For the past three decades, Chinese leadership has closely studied the United States’ power projection capabilities and concept of operations. Consequently, the People’s Liberation Army (PLA) has tailored its anti-access/area denial approach and air defenses to prevent the United States from leveraging its current strengths. A short- or medium-range concept of air power is unlikely to be successful for power projection or deterrence in the Western Pacific, and a change in direction for the U.S. Air Force is likely necessary.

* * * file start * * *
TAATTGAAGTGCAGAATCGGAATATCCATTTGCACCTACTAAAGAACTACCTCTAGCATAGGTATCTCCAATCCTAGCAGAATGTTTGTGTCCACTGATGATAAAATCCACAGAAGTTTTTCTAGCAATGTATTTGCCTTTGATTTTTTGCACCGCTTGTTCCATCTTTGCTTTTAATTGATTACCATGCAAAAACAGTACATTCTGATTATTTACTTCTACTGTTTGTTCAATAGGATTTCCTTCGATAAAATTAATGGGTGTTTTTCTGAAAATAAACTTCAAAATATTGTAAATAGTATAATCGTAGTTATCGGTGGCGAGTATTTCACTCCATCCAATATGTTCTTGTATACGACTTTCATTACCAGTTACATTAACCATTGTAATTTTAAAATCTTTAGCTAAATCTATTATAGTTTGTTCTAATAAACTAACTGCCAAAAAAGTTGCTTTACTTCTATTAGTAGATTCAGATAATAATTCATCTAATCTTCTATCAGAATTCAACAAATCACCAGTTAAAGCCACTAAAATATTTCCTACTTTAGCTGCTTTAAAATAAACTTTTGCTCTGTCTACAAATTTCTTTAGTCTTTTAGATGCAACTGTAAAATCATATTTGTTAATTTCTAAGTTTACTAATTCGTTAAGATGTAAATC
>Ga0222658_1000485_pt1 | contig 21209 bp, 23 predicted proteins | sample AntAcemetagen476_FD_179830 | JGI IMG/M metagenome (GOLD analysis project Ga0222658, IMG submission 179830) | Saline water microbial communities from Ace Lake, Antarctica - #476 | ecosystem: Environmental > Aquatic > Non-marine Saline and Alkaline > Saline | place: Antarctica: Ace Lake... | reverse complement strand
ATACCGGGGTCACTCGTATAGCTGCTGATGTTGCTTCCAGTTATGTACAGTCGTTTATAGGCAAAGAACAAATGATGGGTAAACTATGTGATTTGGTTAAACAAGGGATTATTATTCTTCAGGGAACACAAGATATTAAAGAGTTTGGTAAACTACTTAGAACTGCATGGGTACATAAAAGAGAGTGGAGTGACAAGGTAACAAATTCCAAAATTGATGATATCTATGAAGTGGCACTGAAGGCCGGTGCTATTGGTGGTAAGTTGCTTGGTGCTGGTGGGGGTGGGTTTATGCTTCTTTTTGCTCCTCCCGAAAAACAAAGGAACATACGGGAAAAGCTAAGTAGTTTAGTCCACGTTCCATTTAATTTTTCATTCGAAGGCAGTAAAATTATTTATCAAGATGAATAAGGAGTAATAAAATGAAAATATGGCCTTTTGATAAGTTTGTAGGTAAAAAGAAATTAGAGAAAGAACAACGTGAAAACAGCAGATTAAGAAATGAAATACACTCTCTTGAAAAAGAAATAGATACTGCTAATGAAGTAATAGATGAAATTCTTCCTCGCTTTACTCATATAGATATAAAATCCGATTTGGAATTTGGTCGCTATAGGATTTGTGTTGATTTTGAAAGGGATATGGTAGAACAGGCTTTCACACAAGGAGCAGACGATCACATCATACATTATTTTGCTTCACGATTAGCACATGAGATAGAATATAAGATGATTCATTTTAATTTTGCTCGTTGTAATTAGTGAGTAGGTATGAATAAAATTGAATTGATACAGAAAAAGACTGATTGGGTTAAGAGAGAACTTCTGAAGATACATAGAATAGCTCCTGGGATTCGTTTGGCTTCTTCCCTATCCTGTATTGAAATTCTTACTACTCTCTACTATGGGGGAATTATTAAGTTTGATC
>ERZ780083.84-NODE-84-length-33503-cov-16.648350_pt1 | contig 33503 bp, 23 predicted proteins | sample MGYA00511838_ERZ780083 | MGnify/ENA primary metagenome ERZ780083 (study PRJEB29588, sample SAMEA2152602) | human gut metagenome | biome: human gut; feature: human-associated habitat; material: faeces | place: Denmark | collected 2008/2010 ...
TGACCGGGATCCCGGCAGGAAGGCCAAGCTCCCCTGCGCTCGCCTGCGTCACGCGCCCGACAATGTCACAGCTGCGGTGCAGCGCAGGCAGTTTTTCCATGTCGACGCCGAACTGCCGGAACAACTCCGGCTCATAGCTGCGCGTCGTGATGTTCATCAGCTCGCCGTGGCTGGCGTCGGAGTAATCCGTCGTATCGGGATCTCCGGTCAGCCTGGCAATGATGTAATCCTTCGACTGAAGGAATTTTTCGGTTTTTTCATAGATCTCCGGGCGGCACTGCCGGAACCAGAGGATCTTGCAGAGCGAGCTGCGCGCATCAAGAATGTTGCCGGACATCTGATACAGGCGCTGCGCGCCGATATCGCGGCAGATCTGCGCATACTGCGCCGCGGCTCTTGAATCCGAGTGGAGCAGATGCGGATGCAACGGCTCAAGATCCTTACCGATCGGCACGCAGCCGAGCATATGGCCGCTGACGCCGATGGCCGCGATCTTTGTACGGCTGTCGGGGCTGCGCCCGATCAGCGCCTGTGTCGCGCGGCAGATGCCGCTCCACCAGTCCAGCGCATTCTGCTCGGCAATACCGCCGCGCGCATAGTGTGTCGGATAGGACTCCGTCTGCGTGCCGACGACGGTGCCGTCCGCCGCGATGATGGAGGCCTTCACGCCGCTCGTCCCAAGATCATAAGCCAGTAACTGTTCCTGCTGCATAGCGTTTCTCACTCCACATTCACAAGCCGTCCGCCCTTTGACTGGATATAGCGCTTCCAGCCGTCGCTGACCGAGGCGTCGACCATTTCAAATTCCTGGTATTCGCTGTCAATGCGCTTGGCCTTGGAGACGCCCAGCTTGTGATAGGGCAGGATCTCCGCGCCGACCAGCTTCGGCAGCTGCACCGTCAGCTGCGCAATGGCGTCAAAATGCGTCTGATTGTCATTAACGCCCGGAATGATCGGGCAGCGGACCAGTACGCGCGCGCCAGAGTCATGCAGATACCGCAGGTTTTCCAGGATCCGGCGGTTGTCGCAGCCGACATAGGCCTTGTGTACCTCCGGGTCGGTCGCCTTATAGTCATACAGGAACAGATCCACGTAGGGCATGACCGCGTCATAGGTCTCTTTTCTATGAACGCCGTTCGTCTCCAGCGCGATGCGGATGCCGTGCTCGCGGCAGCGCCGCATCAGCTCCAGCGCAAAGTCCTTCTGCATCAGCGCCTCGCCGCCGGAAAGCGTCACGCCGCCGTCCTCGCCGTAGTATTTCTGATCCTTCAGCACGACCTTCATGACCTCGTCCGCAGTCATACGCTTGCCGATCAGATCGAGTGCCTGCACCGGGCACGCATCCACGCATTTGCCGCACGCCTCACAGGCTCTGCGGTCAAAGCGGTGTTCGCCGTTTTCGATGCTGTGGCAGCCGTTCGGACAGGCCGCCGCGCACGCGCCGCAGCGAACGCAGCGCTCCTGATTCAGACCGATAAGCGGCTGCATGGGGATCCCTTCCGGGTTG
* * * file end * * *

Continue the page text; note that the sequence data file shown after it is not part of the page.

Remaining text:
In Air Power Metamorphosis: Rethinking Air Force Combat Force Modernization, Dr. Christopher Bowie proposes a series of shifts to adapt to the changing geostrategic environment. He outlines how to reshape the Air Force over the next 15 years to increase its long-range power projection, even in a scenario where funding levels remain flat. Bowie suggests using the Air Force’s newest aircraft, the B-21 stealth bomber, as the focus of power projection, explaining how the B-21 can fulfill a wide variety of missions and offering tradeoffs to increase B-21 production rates. He demonstrates that the plan carries risks, but historically, the Air Force has been able to mitigate those risks and make the most of its platforms. Bowie concludes with a potential path forward and what force structure attributes the Air Force would have in 15 years if it chooses this course of action.